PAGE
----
His heroin addiction lasted several years, and at its peak cost him about £150 a day. ''It was the worst mistake that I ever made in my life,'' he admits. Up until three or four years ago, he was still dabbling in cocaine.

Visage split up at the end of 1985, and the following year Steve bailed out to Ibiza where he started organising celebrity parties. Heroin was unavailable on the island and he managed to get clean.

However, his world crashed again when, in 1997, his ''very, very dear friend'' the rock star Michael Hutchence died and the following day Steve's London home burnt down. With no insurance, and just a carrier bag of belongings left, he returned to the house he bought for his mother in Porthcawl. Nowadays he shares it with his younger sister Tanya, her two children, and two lodgers.

Five months after returning to Wales, Steve started acting ''very bizarrely''. ''I got very introverted and wasn't leaving the house or shaving.'' One day he rang his sister to say he couldn't find the house, and she asked where he was. He looked at the address on the pay phone, and said "Bridgend". Tanya had to remind him that he lived in Porthcawl. He was diagnosed as being on the verge of a nervous breakdown, and spent six weeks in a psychiatric hospital.

But the spiral didn't end there. Towards the end of last year he had ''a relapse'' and started shoplifting. The first item was an eight-berth tent. ''Then it was my nephew's birthday, and I stole a jacket from Marks & Spencer. I went to pay for a Teletubby toy, and there was no one on the cash checkout. And I just walked out of the store. Within three seconds there were about four store detectives on me.'' Called a ''persistent thief'' by a magistrate in April, he was given a three-month suspended sentence. ''I was embarrassed about it terribly. What people don't realise is the shame your family goes through.'' He is currently having counselling, as instructed by the court, which has helped him to give up the prescription drugs he was on at the time, which included Prozac.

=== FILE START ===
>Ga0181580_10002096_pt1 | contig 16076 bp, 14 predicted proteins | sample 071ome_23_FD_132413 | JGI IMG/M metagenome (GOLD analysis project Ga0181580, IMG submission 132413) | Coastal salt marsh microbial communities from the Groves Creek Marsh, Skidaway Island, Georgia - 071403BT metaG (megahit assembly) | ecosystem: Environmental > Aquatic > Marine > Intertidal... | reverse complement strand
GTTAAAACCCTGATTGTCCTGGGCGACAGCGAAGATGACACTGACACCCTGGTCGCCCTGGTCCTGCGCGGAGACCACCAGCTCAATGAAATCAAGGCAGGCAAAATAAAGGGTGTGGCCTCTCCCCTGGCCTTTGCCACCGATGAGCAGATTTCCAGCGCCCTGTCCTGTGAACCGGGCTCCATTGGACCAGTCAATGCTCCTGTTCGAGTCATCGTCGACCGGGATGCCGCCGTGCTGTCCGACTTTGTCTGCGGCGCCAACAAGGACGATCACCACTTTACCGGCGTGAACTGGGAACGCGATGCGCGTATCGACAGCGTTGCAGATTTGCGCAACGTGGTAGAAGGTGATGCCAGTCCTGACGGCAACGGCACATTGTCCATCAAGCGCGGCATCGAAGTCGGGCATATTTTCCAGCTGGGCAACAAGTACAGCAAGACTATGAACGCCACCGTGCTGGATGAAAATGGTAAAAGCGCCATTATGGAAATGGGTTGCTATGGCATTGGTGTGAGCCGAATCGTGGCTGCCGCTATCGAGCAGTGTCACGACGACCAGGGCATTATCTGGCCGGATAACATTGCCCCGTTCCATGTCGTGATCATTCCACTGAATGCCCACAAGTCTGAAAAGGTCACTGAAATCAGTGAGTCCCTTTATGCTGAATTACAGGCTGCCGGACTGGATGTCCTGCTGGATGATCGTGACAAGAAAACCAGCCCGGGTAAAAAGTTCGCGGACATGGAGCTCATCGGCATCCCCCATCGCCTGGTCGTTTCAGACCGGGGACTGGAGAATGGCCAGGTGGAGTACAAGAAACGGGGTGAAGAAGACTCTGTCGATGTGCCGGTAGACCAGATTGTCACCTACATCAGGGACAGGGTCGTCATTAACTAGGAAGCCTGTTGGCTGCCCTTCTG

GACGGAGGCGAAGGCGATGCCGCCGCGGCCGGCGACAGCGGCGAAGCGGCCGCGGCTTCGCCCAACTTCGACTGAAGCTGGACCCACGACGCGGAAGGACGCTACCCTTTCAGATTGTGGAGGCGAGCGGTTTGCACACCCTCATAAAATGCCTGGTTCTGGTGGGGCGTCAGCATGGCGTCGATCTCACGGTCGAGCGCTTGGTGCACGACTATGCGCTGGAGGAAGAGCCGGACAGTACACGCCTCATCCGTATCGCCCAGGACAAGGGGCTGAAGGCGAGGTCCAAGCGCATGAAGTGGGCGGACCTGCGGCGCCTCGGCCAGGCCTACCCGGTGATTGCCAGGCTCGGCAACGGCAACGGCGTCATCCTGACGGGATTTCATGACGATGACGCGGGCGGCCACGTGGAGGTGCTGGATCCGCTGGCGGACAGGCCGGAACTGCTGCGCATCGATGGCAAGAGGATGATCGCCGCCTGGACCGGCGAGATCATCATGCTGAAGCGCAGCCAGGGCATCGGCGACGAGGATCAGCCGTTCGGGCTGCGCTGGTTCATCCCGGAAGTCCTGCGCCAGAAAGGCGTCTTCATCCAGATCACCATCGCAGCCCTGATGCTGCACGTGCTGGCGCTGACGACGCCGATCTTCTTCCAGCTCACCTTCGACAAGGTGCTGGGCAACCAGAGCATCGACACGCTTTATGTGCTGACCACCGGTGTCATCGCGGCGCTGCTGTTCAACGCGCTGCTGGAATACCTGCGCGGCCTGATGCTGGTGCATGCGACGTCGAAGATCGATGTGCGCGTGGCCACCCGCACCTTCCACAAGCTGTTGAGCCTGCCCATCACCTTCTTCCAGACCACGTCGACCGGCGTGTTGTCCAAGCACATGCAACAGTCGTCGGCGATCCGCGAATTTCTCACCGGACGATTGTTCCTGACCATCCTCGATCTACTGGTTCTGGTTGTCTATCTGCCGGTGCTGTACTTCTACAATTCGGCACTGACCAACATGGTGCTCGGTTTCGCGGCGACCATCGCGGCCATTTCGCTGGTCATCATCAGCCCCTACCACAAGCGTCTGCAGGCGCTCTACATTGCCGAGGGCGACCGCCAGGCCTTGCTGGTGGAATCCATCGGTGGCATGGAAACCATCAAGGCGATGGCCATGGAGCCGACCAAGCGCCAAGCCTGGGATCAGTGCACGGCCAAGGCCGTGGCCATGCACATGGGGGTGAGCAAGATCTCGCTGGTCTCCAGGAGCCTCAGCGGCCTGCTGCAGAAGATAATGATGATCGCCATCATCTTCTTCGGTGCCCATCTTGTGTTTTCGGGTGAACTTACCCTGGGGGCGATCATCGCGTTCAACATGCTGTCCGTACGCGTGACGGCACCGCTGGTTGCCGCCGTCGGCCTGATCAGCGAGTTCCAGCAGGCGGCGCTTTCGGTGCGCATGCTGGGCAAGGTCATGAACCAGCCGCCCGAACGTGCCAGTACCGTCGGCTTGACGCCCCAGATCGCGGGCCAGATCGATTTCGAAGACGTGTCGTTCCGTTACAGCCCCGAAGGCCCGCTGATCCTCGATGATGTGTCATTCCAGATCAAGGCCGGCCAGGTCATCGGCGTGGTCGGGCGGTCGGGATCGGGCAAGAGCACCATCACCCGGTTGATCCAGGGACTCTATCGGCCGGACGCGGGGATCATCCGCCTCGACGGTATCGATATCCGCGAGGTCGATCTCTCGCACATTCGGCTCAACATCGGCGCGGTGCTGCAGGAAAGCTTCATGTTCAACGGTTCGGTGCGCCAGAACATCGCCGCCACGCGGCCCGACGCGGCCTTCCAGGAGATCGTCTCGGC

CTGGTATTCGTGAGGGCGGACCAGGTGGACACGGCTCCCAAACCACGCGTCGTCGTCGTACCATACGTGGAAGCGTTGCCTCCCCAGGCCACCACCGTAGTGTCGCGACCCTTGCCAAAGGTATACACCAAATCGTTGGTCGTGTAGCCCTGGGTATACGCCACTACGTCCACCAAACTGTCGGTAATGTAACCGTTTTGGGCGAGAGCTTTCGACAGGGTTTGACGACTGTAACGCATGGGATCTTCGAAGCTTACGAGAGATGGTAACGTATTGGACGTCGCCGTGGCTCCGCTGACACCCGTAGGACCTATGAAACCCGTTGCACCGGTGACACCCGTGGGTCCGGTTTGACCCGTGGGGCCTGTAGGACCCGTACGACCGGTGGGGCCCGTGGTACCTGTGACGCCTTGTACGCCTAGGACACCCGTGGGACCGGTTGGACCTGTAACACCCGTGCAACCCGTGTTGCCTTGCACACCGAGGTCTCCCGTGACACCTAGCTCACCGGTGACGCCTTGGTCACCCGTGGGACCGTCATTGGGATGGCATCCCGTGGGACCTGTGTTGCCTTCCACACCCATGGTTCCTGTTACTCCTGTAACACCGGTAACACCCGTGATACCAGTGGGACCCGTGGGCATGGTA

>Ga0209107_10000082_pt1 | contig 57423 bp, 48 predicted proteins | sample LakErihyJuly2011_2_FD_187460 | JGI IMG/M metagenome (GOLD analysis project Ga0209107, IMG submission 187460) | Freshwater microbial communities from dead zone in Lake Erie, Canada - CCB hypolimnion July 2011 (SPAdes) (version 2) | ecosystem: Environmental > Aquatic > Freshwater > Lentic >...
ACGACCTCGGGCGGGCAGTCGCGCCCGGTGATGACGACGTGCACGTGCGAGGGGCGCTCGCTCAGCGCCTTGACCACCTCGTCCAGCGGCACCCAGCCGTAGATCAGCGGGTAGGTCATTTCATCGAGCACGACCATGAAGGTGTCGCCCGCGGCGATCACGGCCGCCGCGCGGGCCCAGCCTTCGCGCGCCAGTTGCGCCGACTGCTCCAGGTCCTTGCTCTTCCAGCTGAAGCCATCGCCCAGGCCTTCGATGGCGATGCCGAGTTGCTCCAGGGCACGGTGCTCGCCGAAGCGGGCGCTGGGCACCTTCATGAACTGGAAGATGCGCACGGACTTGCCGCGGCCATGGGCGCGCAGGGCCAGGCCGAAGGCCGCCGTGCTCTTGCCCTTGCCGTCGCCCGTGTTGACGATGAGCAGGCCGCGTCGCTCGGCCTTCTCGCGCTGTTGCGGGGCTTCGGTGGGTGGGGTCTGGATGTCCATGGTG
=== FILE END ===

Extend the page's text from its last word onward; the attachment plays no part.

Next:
''I don't know whether it was a cry for help... When you're on that amount of medication you're really not responsible for your actions. I was thinking I was invincible, invisible, superhuman. Sometimes I'd be a different person, laughing hysterically like a nutcase to myself.'' He gives a demonstration, cackling loudly, oblivious to the other diners.